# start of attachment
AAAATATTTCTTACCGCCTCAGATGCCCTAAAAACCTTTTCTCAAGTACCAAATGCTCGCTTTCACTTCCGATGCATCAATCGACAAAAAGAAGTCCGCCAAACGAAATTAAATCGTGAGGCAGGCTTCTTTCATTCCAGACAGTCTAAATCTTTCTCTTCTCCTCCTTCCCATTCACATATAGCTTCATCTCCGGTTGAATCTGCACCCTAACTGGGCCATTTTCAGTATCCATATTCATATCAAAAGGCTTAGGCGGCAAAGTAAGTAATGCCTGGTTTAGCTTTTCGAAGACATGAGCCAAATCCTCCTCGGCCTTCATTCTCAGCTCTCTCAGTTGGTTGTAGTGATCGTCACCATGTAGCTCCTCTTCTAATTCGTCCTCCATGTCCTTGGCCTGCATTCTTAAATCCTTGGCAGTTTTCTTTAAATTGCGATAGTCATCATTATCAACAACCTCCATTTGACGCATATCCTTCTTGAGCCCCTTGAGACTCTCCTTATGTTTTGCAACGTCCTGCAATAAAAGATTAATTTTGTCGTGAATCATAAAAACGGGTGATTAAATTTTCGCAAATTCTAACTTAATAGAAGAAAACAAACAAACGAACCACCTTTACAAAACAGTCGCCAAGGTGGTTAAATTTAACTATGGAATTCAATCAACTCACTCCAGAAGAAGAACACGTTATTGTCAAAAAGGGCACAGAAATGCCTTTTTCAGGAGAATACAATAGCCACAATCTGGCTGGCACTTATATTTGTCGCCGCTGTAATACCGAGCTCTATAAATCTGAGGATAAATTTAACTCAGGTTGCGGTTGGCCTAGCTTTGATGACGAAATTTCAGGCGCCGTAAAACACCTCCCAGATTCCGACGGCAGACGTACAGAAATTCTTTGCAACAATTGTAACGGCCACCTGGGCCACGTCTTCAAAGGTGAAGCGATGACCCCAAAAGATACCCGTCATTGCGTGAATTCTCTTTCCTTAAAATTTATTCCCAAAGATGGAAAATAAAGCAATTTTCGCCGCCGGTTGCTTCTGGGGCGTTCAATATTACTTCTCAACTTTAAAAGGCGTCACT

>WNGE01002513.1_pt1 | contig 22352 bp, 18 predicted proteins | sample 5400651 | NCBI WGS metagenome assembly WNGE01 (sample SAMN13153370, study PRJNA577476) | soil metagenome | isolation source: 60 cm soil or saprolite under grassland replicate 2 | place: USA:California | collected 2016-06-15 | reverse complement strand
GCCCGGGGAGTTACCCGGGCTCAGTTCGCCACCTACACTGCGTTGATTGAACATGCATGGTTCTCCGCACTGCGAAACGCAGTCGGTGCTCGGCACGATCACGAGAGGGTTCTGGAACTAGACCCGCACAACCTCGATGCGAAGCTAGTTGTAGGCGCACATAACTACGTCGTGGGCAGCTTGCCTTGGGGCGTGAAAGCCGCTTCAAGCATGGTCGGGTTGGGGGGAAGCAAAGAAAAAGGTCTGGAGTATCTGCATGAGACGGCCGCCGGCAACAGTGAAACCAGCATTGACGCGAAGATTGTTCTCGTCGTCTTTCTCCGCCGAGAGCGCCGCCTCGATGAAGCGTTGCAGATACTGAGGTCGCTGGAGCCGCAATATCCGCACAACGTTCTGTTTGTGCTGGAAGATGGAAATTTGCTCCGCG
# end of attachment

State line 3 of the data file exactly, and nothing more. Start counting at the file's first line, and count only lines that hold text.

GCCCGGGGAGTTACCCGGGCTCAGTTCGCCACCTACACTGCGTTGATTGAACATGCATGGTTCTCCGCACTGCGAAACGCAGTCGGTGCTCGGCACGATCACGAGAGGGTTCTGGAACTAGACCCGCACAACCTCGATGCGAAGCTAGTTGTAGGCGCACATAACTACGTCGTGGGCAGCTTGCCTTGGGGCGTGAAAGCCGCTTCAAGCATGGTCGGGTTGGGGGGAAGCAAAGAAAAAGGTCTGGAGTATCTGCATGAGACGGCCGCCGGCAACAGTGAAACCAGCATTGACGCGAAGATTGTTCTCGTCGTCTTTCTCCGCCGAGAGCGCCGCCTCGATGAAGCGTTGCAGATACTGAGGTCGCTGGAGCCGCAATATCCGCACAACGTTCTGTTTGTGCTGGAAGATGGAAATTTGCTCCGCG